Fibrolamellar carcinoma (FLC) is a rare liver cancer. FLCs uniquely produce DNAJ-PKAc, a chimeric enzyme consisting of a chaperonin-binding domain fused to the Cα subunit of protein kinase A. Biochemical analyses of clinical samples reveal that a unique property of this fusion enzyme is the ability to recruit heat shock protein 70 (Hsp70). This cellular chaperonin is frequently up-regulated in cancers. Gene-editing of mouse hepatocytes generated disease-relevant AML12DNAJ-PKAc cell lines. Further analyses indicate that the proto-oncogene A-kinase anchoring protein-Lbc is up-regulated in FLC and functions to cluster DNAJ-PKAc/Hsp70 sub-complexes with a RAF-MEK-ERK kinase module. Drug screening reveals Hsp70 and MEK inhibitor combinations that selectively block proliferation of AML12DNAJ-PKAc cells. Phosphoproteomic profiling demonstrates that DNAJ-PKAc biases the signaling landscape toward ERK activation and engages downstream kinase cascades. Thus, the oncogenic action of DNAJ-PKAc involves an acquired scaffolding function that permits recruitment of Hsp70 and mobilization of local ERK signaling.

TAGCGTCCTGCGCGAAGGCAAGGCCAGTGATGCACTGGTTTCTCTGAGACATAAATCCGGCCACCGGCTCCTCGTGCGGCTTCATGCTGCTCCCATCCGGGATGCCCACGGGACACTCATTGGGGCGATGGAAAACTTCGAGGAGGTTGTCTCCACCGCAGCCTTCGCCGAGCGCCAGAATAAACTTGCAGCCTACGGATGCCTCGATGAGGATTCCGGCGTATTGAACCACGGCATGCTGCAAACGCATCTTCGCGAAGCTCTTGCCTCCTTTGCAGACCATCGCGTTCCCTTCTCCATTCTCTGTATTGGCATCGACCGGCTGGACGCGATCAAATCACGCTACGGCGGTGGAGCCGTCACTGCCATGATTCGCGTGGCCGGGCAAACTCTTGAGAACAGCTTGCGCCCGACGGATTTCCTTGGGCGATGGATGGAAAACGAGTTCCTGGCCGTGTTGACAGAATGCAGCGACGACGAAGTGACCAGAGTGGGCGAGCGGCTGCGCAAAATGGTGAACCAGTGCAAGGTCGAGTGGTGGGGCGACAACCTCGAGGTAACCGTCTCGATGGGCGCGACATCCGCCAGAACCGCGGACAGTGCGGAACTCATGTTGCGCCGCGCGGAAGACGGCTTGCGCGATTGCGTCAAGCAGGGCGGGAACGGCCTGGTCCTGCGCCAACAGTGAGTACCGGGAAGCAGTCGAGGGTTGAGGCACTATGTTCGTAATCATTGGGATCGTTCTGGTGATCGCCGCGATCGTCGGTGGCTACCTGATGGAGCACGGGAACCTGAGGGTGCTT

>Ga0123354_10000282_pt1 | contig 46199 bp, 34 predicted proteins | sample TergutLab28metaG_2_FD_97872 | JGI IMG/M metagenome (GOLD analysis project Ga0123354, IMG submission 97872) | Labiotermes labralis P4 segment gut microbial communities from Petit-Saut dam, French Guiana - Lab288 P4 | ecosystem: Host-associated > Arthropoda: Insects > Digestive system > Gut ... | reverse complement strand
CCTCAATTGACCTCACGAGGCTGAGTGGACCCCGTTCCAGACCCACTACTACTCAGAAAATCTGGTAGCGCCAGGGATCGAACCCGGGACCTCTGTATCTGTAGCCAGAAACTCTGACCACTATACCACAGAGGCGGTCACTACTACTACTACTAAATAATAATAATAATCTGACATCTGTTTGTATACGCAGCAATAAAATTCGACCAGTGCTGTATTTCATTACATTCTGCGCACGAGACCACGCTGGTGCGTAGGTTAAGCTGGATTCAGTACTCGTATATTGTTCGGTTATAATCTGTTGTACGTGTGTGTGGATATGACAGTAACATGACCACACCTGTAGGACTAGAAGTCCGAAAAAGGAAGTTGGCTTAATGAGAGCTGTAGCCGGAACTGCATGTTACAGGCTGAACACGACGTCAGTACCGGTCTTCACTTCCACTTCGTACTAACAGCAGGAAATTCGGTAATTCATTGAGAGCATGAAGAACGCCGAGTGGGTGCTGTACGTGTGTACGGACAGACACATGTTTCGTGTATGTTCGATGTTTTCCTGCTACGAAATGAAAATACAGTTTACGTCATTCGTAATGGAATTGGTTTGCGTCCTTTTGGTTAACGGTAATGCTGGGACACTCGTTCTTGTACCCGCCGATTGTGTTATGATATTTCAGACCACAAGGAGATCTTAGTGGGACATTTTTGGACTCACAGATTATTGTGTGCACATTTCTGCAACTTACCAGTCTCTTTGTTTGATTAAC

Keywords: MAP kinase; Protein kinase A; biochemistry; cancer biology; chemical biology; combination therapy; fibrolamellar carcinoma; human; intratumoral heterogeneity; local signaling; mouse.
© 2019, Turnham et al.